What’s a habit?
A habit is your brain’s way to automate a behavior. When something is automated, you don’t have to think to do it—and that’s a powerful tool! If you know there are certain habits that you could be doing that will get you closer to your goals, making them automated will make things so much easier!
How do you make habits?
One of your brain’s functions is to process and simplify the massive amount of information we intake all day. It tries to spot patterns and create shortcuts. We can use that mechanism to build healthy habits, which can lead to positive lifestyle changes.
According to research, habits are easier to make if you base new ones off of existing cues in your life. For example, if you always do X, then start following that action with Y (1). Eventually, your brain will want to make them both part of the routine. Here are a few examples:
Goal? Have a healthier body
Habit building: If you always wake up, get out of bed, and turn on your light, add the action of doing 5 push-ups. Bonus! Not only will your body start to feel better, but moving more can also positively impact your emotional health!
Goal? Improve an intimate relationship
Habit building: Anytime you sit down with your partner, take a moment to connect with a touch, eye contact, or words of gratitude. Bonus! You may not only improve your relationship, but with increased communication and closeness, you might find you can tackle tough issues together.
Goal? Reduce stress
Habit building: Every time you feel stressed, take a big breath in (count to 3), fill up with air, then slowly release it. Bonus! Studies show that deep breathing can help lower your heart rate and decrease your blood pressure.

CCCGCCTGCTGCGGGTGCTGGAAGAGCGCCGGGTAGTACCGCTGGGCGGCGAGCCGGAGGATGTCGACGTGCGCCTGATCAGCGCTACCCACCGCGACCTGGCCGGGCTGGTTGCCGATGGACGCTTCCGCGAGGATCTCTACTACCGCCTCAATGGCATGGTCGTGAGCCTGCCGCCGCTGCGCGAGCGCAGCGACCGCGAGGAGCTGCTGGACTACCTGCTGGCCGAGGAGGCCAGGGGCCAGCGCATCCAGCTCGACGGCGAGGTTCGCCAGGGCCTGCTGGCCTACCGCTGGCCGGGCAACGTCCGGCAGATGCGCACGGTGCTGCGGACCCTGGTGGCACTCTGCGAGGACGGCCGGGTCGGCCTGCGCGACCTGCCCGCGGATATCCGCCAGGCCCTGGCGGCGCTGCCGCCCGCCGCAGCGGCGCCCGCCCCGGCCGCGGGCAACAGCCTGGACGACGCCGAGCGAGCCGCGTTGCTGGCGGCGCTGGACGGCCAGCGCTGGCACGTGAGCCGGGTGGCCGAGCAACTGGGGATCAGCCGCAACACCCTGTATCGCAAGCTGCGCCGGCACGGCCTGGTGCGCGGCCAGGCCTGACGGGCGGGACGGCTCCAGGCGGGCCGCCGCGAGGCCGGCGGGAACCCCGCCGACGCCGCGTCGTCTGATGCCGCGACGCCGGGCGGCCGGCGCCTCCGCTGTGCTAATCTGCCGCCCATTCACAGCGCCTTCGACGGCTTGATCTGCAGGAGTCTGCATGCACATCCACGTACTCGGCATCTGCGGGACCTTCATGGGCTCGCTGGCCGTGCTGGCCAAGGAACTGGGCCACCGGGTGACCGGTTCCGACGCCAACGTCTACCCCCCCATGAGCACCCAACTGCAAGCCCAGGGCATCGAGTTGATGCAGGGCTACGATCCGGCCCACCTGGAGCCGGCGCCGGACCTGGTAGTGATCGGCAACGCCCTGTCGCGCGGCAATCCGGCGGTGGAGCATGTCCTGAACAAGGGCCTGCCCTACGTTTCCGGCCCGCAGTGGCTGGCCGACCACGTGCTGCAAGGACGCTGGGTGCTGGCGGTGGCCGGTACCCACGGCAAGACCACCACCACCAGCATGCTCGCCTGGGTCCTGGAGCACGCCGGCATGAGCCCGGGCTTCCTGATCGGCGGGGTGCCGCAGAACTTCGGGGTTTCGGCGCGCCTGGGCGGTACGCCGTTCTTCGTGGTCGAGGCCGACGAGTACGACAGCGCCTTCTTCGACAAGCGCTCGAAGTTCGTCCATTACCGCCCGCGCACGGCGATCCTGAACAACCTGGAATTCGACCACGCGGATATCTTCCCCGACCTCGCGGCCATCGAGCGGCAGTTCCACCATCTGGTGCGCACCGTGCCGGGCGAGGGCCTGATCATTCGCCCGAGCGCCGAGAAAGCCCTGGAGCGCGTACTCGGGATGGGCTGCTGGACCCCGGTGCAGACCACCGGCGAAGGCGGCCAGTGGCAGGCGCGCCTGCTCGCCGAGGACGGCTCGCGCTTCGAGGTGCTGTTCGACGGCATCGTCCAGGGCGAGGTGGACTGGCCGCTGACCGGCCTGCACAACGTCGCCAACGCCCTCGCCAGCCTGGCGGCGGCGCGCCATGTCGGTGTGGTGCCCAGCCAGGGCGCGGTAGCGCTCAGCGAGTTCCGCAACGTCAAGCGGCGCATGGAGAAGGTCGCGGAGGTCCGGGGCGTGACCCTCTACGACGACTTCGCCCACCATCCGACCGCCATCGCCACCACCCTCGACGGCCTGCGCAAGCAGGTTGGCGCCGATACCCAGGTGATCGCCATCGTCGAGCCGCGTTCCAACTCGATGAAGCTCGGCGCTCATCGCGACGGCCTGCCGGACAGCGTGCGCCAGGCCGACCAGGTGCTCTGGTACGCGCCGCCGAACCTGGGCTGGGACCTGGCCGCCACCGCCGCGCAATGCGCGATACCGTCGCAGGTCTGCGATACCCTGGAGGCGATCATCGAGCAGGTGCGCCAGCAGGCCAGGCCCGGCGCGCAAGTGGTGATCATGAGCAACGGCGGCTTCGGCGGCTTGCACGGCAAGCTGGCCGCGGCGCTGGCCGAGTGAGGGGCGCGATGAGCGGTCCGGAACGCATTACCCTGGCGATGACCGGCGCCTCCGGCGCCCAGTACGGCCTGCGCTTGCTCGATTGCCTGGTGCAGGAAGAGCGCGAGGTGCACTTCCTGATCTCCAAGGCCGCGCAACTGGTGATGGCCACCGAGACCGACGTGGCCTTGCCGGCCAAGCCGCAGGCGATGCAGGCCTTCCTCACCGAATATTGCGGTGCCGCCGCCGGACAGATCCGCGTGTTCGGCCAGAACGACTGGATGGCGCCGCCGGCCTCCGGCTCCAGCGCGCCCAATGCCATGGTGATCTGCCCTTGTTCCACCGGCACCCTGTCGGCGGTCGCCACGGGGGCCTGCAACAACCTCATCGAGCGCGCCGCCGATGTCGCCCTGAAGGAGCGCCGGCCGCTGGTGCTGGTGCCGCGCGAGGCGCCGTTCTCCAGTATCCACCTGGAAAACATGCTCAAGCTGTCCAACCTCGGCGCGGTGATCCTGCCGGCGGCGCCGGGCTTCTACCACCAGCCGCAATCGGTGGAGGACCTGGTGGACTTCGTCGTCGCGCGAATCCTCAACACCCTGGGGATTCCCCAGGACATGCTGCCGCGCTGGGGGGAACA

Examine your existing habits and find tiny spaces where you can tack on a healthy habit. If you’re disciplined with them, your brain will soon integrate it—and you can start another!
Reducing or increasing friction
Research shows that humans look for easy, efficient ways to do things. So habits can be added or broken by increasing or decreasing the friction it takes to perform them.
An example of reducing friction: To get myself to the 6:30 am yoga class in the morning, I have to pack my bag and have it by the door the night before so there is very little effort when the alarm clock goes off.
An example of increasing friction: To deter my consumption of the bag of chocolate chips I have in the cupboard, I put it into the deep freezer in my garage. Getting to it requires much more effort and time.
Carebook and maximizing success
Right now, Carebook has a dedicated team working on ways to cluster powerful, tiny habits together to maximize your chances for success—no matter what your goal is. We’ll keep you updated as we’ve got more to share, but for now, check out our blog on the 8 Dimensions of health and see how the different areas of life intertwine and impact one another.